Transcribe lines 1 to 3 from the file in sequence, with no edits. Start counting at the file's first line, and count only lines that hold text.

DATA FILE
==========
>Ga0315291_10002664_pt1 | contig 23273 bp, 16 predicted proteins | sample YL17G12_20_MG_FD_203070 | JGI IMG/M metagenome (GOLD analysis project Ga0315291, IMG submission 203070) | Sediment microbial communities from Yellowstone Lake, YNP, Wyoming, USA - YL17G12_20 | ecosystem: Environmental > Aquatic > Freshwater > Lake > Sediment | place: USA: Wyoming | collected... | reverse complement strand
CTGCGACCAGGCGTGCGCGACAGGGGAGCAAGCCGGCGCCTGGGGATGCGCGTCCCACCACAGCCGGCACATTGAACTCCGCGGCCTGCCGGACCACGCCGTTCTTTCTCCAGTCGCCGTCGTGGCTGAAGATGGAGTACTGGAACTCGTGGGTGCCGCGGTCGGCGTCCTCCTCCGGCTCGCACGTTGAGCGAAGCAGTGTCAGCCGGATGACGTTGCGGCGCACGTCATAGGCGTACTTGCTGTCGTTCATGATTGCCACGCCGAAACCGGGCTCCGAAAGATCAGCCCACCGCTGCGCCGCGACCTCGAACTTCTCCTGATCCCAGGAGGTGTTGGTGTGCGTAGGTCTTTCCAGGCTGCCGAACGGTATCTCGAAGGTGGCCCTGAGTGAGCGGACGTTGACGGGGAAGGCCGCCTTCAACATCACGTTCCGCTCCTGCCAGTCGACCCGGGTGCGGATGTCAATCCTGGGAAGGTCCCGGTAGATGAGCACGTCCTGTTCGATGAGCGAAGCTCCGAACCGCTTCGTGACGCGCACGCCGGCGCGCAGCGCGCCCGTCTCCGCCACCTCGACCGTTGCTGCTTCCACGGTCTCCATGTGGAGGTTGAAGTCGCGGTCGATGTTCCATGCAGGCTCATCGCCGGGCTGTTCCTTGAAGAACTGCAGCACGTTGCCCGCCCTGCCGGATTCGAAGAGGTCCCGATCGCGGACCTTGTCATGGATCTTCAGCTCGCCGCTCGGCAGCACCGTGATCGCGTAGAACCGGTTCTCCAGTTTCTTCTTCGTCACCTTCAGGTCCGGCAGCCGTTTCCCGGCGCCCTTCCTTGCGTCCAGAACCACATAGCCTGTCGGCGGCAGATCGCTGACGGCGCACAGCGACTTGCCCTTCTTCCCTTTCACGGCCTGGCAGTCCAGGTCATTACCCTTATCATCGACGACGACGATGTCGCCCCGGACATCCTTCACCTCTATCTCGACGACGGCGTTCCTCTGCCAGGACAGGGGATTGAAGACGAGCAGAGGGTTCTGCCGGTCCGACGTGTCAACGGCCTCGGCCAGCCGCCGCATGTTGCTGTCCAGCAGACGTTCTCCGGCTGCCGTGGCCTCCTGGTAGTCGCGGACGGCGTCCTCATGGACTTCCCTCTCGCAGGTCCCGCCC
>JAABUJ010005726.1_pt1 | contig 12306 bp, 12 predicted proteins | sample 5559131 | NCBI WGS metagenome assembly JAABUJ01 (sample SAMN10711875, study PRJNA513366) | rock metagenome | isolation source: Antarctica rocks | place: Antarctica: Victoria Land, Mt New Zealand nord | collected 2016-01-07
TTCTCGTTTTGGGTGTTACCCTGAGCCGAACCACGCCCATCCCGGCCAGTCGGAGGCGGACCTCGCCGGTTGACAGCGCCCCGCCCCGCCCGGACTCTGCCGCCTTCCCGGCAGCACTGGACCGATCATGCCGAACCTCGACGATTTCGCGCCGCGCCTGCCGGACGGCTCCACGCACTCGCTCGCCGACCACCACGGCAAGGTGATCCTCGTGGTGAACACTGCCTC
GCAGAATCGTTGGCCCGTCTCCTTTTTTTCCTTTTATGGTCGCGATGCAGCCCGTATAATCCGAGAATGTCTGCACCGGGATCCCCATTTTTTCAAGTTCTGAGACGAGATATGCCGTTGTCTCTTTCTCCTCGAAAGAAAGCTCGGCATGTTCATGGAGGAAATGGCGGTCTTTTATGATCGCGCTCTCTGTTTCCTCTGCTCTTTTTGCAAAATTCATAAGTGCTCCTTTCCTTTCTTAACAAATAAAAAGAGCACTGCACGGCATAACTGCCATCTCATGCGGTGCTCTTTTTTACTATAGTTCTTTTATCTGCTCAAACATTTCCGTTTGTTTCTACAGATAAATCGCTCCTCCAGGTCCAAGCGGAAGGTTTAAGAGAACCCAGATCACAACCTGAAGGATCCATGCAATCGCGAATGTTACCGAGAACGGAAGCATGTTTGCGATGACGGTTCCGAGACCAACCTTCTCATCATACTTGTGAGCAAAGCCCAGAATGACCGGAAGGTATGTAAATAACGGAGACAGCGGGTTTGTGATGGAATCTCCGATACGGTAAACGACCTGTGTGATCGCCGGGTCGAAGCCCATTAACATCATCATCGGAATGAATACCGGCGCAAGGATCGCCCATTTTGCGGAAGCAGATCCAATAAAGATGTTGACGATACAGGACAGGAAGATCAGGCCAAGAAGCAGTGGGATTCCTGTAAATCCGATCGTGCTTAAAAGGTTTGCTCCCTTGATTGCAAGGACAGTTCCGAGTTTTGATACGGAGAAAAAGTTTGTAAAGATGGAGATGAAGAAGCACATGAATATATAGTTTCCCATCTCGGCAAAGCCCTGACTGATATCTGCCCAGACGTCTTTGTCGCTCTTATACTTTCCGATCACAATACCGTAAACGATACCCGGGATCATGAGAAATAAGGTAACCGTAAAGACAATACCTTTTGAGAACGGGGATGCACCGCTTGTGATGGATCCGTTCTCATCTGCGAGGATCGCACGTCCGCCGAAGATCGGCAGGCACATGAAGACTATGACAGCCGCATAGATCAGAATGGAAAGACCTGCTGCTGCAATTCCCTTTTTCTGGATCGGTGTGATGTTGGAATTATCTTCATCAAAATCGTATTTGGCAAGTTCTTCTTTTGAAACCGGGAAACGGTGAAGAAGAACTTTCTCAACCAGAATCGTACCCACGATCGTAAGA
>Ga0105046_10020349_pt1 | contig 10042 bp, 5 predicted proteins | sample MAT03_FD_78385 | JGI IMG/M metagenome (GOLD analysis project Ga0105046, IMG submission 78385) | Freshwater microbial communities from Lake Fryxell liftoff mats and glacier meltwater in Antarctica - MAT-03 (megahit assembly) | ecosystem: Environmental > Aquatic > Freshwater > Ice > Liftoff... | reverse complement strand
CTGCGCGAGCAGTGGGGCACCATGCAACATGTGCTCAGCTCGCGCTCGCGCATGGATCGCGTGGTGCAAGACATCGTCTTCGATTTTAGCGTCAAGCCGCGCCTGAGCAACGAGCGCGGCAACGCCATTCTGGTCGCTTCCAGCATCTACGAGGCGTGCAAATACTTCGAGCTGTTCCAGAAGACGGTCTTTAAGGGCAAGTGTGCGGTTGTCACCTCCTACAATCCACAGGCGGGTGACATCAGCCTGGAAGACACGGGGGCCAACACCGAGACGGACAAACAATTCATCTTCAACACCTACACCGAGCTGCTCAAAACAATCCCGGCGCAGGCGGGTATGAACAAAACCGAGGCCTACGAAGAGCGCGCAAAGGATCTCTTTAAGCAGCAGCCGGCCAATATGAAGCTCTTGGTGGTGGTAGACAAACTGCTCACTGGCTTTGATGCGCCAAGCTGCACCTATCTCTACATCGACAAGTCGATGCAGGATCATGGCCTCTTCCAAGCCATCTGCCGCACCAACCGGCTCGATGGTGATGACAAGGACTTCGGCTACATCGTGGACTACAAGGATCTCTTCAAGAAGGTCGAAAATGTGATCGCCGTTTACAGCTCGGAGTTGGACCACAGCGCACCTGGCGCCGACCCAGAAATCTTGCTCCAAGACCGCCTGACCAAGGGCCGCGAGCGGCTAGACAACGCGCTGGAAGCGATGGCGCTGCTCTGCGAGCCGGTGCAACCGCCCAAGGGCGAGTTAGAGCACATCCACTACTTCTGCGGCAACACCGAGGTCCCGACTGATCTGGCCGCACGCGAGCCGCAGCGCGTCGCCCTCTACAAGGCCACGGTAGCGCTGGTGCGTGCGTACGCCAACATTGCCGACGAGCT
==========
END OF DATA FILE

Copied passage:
>Ga0315291_10002664_pt1 | contig 23273 bp, 16 predicted proteins | sample YL17G12_20_MG_FD_203070 | JGI IMG/M metagenome (GOLD analysis project Ga0315291, IMG submission 203070) | Sediment microbial communities from Yellowstone Lake, YNP, Wyoming, USA - YL17G12_20 | ecosystem: Environmental > Aquatic > Freshwater > Lake > Sediment | place: USA: Wyoming | collected... | reverse complement strand
CTGCGACCAGGCGTGCGCGACAGGGGAGCAAGCCGGCGCCTGGGGATGCGCGTCCCACCACAGCCGGCACATTGAACTCCGCGGCCTGCCGGACCACGCCGTTCTTTCTCCAGTCGCCGTCGTGGCTGAAGATGGAGTACTGGAACTCGTGGGTGCCGCGGTCGGCGTCCTCCTCCGGCTCGCACGTTGAGCGAAGCAGTGTCAGCCGGATGACGTTGCGGCGCACGTCATAGGCGTACTTGCTGTCGTTCATGATTGCCACGCCGAAACCGGGCTCCGAAAGATCAGCCCACCGCTGCGCCGCGACCTCGAACTTCTCCTGATCCCAGGAGGTGTTGGTGTGCGTAGGTCTTTCCAGGCTGCCGAACGGTATCTCGAAGGTGGCCCTGAGTGAGCGGACGTTGACGGGGAAGGCCGCCTTCAACATCACGTTCCGCTCCTGCCAGTCGACCCGGGTGCGGATGTCAATCCTGGGAAGGTCCCGGTAGATGAGCACGTCCTGTTCGATGAGCGAAGCTCCGAACCGCTTCGTGACGCGCACGCCGGCGCGCAGCGCGCCCGTCTCCGCCACCTCGACCGTTGCTGCTTCCACGGTCTCCATGTGGAGGTTGAAGTCGCGGTCGATGTTCCATGCAGGCTCATCGCCGGGCTGTTCCTTGAAGAACTGCAGCACGTTGCCCGCCCTGCCGGATTCGAAGAGGTCCCGATCGCGGACCTTGTCATGGATCTTCAGCTCGCCGCTCGGCAGCACCGTGATCGCGTAGAACCGGTTCTCCAGTTTCTTCTTCGTCACCTTCAGGTCCGGCAGCCGTTTCCCGGCGCCCTTCCTTGCGTCCAGAACCACATAGCCTGTCGGCGGCAGATCGCTGACGGCGCACAGCGACTTGCCCTTCTTCCCTTTCACGGCCTGGCAGTCCAGGTCATTACCCTTATCATCGACGACGACGATGTCGCCCCGGACATCCTTCACCTCTATCTCGACGACGGCGTTCCTCTGCCAGGACAGGGGATTGAAGACGAGCAGAGGGTTCTGCCGGTCCGACGTGTCAACGGCCTCGGCCAGCCGCCGCATGTTGCTGTCCAGCAGACGTTCTCCGGCTGCCGTGGCCTCCTGGTAGTCGCGGACGGCGTCCTCATGGACTTCCCTCTCGCAGGTCCCGCCC
>JAABUJ010005726.1_pt1 | contig 12306 bp, 12 predicted proteins | sample 5559131 | NCBI WGS metagenome assembly JAABUJ01 (sample SAMN10711875, study PRJNA513366) | rock metagenome | isolation source: Antarctica rocks | place: Antarctica: Victoria Land, Mt New Zealand nord | collected 2016-01-07